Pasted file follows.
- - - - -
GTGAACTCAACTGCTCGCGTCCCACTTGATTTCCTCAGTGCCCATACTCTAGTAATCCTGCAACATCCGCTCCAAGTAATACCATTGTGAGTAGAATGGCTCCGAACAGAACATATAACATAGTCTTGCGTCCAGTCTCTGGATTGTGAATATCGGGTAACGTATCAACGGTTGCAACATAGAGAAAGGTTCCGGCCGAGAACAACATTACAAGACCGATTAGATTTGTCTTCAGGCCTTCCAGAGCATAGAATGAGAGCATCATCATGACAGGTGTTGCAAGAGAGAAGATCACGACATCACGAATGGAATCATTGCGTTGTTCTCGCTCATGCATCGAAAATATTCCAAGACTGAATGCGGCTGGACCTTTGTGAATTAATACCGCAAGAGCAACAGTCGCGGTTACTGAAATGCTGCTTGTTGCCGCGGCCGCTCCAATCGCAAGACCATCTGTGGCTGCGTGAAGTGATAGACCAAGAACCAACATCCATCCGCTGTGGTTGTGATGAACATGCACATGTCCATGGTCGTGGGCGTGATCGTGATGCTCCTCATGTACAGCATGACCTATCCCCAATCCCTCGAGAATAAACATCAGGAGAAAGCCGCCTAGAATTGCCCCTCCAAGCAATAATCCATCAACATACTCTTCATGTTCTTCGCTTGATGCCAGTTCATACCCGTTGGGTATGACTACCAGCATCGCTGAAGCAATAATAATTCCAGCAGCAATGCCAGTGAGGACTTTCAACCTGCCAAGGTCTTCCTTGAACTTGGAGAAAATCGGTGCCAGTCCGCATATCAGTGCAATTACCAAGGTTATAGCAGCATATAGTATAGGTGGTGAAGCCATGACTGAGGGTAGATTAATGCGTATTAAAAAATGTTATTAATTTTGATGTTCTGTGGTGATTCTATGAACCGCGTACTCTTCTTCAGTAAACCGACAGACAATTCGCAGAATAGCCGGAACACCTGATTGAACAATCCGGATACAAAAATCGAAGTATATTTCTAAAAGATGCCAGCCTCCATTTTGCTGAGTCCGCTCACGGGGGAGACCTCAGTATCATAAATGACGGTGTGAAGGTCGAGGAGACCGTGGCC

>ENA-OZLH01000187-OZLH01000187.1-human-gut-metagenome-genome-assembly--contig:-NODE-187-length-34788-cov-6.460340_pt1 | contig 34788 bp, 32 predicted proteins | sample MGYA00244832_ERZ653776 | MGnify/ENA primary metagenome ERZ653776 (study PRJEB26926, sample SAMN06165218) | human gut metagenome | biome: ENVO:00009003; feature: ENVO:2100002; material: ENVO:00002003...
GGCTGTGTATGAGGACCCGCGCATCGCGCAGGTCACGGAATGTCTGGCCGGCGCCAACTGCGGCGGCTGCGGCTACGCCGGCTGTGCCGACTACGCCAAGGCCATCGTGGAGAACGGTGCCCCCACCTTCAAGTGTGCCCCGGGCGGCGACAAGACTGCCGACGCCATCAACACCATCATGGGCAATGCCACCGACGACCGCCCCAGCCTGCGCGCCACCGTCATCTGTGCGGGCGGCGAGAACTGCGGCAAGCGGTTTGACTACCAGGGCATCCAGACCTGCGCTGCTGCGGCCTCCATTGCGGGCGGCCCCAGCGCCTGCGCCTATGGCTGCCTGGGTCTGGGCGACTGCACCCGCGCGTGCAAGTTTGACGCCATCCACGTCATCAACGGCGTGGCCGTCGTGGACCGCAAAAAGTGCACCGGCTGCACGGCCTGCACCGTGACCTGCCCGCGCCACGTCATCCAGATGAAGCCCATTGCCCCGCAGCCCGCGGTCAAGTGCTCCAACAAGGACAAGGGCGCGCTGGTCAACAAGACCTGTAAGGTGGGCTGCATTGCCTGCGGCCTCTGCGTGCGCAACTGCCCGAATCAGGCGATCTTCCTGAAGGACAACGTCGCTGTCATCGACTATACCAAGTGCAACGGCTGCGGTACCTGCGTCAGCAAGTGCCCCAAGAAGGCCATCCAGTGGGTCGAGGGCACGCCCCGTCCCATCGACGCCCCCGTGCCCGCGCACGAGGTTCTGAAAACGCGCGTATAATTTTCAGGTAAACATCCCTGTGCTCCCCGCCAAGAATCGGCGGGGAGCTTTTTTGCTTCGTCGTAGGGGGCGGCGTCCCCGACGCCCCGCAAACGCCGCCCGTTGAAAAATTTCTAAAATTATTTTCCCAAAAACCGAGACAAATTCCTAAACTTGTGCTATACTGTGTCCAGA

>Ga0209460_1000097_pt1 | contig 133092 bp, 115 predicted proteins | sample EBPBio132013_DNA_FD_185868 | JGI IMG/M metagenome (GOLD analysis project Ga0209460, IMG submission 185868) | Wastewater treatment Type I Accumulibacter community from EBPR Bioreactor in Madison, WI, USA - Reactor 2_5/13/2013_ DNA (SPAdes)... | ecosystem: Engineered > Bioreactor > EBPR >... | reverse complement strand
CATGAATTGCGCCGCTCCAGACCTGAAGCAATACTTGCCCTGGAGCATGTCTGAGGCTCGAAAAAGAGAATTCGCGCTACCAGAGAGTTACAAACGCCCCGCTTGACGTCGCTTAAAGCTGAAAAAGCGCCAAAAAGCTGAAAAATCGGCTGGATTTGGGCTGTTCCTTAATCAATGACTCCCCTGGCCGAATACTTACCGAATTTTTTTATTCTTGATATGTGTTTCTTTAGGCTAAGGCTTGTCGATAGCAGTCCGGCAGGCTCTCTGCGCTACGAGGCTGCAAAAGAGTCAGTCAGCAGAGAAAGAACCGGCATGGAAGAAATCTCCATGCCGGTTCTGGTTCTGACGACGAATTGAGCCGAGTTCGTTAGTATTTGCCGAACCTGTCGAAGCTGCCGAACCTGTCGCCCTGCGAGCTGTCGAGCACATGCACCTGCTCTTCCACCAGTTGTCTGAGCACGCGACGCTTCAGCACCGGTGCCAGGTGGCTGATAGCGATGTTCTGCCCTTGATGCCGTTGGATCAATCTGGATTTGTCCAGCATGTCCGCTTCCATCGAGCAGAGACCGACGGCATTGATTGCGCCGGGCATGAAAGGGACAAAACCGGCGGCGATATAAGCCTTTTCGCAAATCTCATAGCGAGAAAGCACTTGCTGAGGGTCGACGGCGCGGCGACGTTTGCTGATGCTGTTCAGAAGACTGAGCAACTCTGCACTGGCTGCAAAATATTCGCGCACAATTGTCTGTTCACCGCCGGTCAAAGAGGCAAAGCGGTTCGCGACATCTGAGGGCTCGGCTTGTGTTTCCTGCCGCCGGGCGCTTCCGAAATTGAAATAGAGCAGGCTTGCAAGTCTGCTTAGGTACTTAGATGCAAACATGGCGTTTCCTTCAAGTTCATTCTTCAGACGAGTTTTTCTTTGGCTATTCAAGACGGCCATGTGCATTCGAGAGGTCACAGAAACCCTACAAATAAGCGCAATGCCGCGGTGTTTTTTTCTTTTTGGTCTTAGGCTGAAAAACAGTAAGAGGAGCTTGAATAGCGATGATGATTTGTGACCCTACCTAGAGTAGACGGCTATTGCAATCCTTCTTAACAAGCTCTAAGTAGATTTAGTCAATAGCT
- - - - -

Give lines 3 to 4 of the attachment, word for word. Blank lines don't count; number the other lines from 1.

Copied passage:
GGCTGTGTATGAGGACCCGCGCATCGCGCAGGTCACGGAATGTCTGGCCGGCGCCAACTGCGGCGGCTGCGGCTACGCCGGCTGTGCCGACTACGCCAAGGCCATCGTGGAGAACGGTGCCCCCACCTTCAAGTGTGCCCCGGGCGGCGACAAGACTGCCGACGCCATCAACACCATCATGGGCAATGCCACCGACGACCGCCCCAGCCTGCGCGCCACCGTCATCTGTGCGGGCGGCGAGAACTGCGGCAAGCGGTTTGACTACCAGGGCATCCAGACCTGCGCTGCTGCGGCCTCCATTGCGGGCGGCCCCAGCGCCTGCGCCTATGGCTGCCTGGGTCTGGGCGACTGCACCCGCGCGTGCAAGTTTGACGCCATCCACGTCATCAACGGCGTGGCCGTCGTGGACCGCAAAAAGTGCACCGGCTGCACGGCCTGCACCGTGACCTGCCCGCGCCACGTCATCCAGATGAAGCCCATTGCCCCGCAGCCCGCGGTCAAGTGCTCCAACAAGGACAAGGGCGCGCTGGTCAACAAGACCTGTAAGGTGGGCTGCATTGCCTGCGGCCTCTGCGTGCGCAACTGCCCGAATCAGGCGATCTTCCTGAAGGACAACGTCGCTGTCATCGACTATACCAAGTGCAACGGCTGCGGTACCTGCGTCAGCAAGTGCCCCAAGAAGGCCATCCAGTGGGTCGAGGGCACGCCCCGTCCCATCGACGCCCCCGTGCCCGCGCACGAGGTTCTGAAAACGCGCGTATAATTTTCAGGTAAACATCCCTGTGCTCCCCGCCAAGAATCGGCGGGGAGCTTTTTTGCTTCGTCGTAGGGGGCGGCGTCCCCGACGCCCCGCAAACGCCGCCCGTTGAAAAATTTCTAAAATTATTTTCCCAAAAACCGAGACAAATTCCTAAACTTGTGCTATACTGTGTCCAGA

>Ga0209460_1000097_pt1 | contig 133092 bp, 115 predicted proteins | sample EBPBio132013_DNA_FD_185868 | JGI IMG/M metagenome (GOLD analysis project Ga0209460, IMG submission 185868) | Wastewater treatment Type I Accumulibacter community from EBPR Bioreactor in Madison, WI, USA - Reactor 2_5/13/2013_ DNA (SPAdes)... | ecosystem: Engineered > Bioreactor > EBPR >... | reverse complement strand